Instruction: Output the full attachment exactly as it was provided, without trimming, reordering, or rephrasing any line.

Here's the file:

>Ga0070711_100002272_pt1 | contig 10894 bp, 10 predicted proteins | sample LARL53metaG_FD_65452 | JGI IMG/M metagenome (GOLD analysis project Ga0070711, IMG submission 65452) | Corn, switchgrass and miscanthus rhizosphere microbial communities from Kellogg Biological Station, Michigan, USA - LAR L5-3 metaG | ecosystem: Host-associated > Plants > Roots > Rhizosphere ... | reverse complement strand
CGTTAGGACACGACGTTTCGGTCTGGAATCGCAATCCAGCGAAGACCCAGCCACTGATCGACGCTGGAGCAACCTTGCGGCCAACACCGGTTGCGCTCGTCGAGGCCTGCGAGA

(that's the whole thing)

>Ga0070711_100002272_pt1 | contig 10894 bp, 10 predicted proteins | sample LARL53metaG_FD_65452 | JGI IMG/M metagenome (GOLD analysis project Ga0070711, IMG submission 65452) | Corn, switchgrass and miscanthus rhizosphere microbial communities from Kellogg Biological Station, Michigan, USA - LAR L5-3 metaG | ecosystem: Host-associated > Plants > Roots > Rhizosphere ... | reverse complement strand
CGTTAGGACACGACGTTTCGGTCTGGAATCGCAATCCAGCGAAGACCCAGCCACTGATCGACGCTGGAGCAACCTTGCGGCCAACACCGGTTGCGCTCGTCGAGGCCTGCGAGA